The research for my PHD thesis focuses on the learning of dynamic multimodal networks. Ever since I selected this as my research area, I started seeing such networks everywhere around me.
One of the places where I found such networks is in the domain of user interfaces (UI) (the other is finance, which I will touch on sometime in the future). If you are familiar with either designing or coding a UI, you will probably realize that each UI is actually comprised of many different objects composed together. Objects could be UI elements such as text boxes or images, or even the text within the text boxes. UI objects do not exist in isolation. They share different relationships with each other, e.g., with applications that they are a part or; with their neighbouring elements; with elements within each of them. If you look at the figure below (extracted from my first paper on learning UI design networks), you will get an idea of the different inter-linked UI elements in a UI screen.
Since this first paper that was titled Learning Network-Based Multi-Modal Mobile User Interface Embedding, where I proposed a relatively simple model based on combining graph neural networks and variational inference, I have expanded my thinking on how such networks could be composed (and hence extracted).
If you look at the figure below (extracted from my recent paper on learning UI design networks), you will see that one can frame UIs as a heterogeneous network. The basic idea is that rich semantic information could be obtained by modelling different types of nodes and edges, each with information or attributes from different modalities, and different positional information. In the figure, you can see that it comprises application nodes, UI screen nodes, UI view class nodes and UI view element nodes, with different types of links between them. The different nodes have different attributes. For example, the descriptions of the application nodes, and the Android UI names of the UI view classes are textual information, while the UI screen images, and the UI element images are visual information. We also have different types of positional information. For example, the UI screens occupy different positions in a sequence of user interactions, while the UI elements have different coordinate positions. We constructed many of such networks from the RICO dataset, by parsing each of them from the application node downwards, all the way to the UI element nodes (this was a very laborious and the not so fun part of this paper).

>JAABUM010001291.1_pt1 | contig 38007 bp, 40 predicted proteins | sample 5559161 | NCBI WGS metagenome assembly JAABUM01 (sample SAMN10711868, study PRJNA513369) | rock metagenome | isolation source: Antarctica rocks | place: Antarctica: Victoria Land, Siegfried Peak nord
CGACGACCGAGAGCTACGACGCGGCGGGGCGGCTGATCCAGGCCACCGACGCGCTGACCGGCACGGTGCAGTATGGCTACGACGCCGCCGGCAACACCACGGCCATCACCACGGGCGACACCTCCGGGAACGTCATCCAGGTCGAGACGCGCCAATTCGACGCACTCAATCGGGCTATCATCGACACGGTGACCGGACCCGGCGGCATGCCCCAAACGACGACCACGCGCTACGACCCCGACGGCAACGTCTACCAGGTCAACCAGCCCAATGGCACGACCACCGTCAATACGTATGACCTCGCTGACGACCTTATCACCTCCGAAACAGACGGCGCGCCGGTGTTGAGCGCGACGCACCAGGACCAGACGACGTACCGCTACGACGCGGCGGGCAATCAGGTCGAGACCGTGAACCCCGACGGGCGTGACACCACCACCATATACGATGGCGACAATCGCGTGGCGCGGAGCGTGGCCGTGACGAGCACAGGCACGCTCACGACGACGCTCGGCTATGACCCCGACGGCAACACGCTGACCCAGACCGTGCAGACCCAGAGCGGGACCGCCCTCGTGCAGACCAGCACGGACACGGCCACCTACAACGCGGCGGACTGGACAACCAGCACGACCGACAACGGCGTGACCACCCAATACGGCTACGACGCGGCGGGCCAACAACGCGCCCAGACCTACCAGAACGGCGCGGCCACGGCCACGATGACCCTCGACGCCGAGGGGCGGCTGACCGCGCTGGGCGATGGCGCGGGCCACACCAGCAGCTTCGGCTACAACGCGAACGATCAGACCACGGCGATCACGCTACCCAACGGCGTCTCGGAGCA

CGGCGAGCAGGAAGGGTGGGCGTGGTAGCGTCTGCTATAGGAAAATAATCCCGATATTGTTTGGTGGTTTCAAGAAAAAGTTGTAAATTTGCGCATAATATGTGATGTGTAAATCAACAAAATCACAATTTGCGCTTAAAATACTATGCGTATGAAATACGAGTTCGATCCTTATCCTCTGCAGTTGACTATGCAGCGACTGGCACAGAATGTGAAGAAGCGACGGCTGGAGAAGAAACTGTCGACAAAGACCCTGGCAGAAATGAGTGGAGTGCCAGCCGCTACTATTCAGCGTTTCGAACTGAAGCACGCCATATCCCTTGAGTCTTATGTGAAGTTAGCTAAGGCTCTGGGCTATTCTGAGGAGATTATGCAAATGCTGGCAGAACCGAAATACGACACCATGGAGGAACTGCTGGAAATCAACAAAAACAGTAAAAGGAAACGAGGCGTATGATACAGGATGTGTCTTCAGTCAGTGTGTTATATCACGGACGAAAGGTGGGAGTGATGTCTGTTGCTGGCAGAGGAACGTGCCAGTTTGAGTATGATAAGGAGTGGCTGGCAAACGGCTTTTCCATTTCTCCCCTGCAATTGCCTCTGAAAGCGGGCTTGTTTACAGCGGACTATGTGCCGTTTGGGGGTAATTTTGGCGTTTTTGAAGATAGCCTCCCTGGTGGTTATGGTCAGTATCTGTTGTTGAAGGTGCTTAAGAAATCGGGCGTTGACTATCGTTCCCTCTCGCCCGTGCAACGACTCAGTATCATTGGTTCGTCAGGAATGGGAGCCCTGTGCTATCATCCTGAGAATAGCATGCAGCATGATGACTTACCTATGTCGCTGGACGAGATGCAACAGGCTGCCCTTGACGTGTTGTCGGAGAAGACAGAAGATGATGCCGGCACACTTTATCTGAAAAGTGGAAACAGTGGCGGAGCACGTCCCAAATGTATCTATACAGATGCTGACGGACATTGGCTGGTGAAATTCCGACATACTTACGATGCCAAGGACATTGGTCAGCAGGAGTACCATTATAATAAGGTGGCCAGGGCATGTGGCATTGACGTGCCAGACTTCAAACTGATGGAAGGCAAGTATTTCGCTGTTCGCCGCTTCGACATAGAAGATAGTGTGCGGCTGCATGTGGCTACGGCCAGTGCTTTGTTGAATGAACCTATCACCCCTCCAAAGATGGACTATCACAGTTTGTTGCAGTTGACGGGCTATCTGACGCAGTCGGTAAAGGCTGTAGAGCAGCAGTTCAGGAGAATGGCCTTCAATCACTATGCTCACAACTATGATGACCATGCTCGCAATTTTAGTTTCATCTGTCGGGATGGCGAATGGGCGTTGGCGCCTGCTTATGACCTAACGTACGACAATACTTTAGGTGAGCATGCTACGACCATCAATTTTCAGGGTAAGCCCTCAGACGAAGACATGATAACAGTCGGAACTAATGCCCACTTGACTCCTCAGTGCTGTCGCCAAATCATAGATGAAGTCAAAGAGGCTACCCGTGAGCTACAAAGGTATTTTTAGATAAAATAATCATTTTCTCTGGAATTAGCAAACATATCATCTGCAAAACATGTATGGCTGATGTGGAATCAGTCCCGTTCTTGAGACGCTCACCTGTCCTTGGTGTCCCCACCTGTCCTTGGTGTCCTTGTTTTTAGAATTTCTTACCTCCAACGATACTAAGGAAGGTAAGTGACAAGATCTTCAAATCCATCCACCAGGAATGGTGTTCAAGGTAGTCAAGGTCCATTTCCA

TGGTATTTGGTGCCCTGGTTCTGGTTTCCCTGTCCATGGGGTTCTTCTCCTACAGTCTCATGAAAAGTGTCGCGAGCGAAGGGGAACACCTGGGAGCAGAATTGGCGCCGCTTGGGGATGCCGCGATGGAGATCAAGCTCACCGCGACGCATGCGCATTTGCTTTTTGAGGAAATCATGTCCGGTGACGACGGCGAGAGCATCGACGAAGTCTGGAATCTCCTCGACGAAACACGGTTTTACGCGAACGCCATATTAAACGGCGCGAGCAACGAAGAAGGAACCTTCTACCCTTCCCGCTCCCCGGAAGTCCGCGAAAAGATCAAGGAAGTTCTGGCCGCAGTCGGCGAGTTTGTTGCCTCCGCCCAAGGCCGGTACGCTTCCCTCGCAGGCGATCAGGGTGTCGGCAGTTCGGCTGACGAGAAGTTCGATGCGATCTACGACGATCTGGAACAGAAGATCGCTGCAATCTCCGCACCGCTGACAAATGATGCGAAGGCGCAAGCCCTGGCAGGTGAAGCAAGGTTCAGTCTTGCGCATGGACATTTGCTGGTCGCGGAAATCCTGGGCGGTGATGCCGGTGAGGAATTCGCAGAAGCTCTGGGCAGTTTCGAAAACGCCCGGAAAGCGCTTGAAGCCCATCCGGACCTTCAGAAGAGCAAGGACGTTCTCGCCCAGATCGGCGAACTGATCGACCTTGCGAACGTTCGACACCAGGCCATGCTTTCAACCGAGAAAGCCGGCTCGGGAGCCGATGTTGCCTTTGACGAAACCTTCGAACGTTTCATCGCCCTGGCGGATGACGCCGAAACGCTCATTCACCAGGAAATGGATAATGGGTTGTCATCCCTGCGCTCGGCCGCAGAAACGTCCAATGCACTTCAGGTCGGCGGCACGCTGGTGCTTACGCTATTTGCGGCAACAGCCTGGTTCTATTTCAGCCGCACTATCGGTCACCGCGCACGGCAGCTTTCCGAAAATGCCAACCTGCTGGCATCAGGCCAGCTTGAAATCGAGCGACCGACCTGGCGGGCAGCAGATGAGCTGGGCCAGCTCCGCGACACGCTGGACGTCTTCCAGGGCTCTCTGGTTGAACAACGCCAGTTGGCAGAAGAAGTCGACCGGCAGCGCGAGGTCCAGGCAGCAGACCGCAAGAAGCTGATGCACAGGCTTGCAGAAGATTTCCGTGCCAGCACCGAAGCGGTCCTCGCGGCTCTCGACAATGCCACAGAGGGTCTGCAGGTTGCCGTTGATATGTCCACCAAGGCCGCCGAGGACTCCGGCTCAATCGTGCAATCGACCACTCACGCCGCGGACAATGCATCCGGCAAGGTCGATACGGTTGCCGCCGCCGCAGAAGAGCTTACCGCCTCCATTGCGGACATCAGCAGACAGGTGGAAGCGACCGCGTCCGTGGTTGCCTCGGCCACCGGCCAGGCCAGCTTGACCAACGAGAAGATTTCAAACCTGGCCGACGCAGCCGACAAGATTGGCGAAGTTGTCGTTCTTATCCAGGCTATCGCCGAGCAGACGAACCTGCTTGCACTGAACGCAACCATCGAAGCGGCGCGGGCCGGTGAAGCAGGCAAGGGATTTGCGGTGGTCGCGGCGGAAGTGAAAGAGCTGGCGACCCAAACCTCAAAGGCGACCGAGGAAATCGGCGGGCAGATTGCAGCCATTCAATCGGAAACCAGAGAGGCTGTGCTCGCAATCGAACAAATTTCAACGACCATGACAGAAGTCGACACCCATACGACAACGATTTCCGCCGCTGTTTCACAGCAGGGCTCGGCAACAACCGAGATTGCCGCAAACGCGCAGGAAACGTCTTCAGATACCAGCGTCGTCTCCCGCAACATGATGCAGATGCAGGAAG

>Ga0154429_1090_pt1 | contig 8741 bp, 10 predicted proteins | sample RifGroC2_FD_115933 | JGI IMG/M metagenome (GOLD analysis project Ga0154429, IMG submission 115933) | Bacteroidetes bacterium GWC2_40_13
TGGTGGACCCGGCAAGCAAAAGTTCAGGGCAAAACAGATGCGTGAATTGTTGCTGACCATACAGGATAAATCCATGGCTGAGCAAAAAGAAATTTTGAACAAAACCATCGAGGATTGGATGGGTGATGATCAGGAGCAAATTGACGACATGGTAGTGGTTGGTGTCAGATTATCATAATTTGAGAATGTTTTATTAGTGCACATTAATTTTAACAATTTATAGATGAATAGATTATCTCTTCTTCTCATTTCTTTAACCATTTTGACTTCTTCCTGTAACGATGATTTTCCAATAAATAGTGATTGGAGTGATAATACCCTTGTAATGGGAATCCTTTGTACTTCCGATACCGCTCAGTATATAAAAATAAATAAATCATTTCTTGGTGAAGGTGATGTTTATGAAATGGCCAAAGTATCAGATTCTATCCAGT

Why should we do so? What’s the point of learning all these information? Well, we want to learn good representations of UIs that can be utilized in many different tasks.
The paper is titled Learning User Interface Semantics from Heterogeneous Networks with Multimodal and Positional Attributes, and is published at the ACM International Conference on Intelligent User Interfaces 2022. If you are curious as to how it works, do read the paper (email me if you cannot get access to the paper via the link). But, in general, the paper proposes a model comprised of 3 main parts that is able to take in such rich network, multimodal, as well as positional information, and used in many different tasks. We learn and combine multimodal (text, visual) information, positional (sequence order, hierarchy level, screen position) information and learn how these information relate to different tasks. We then jointly learn such information with heterogeneous network information and use them for different predictive tasks.
The main inspiration for this paper was an interesting work by Geoffrey Hinton that was published a year ago. The line in Hinton’s paper that motivated my paper is the first line in the introduction – on how people break down visual scenes into part-whole hierarchies when understanding the visual scene.
Basically, it got me thinking about how UI designs can be naturally viewed as part-whole hierarchies. More importantly, it is how the parts fit within the wholes that determine the role of different UI objects and influence how people understand and interact with UIs.
And if you take this line of thought further, it is equally applicable to any type of design or even artwork.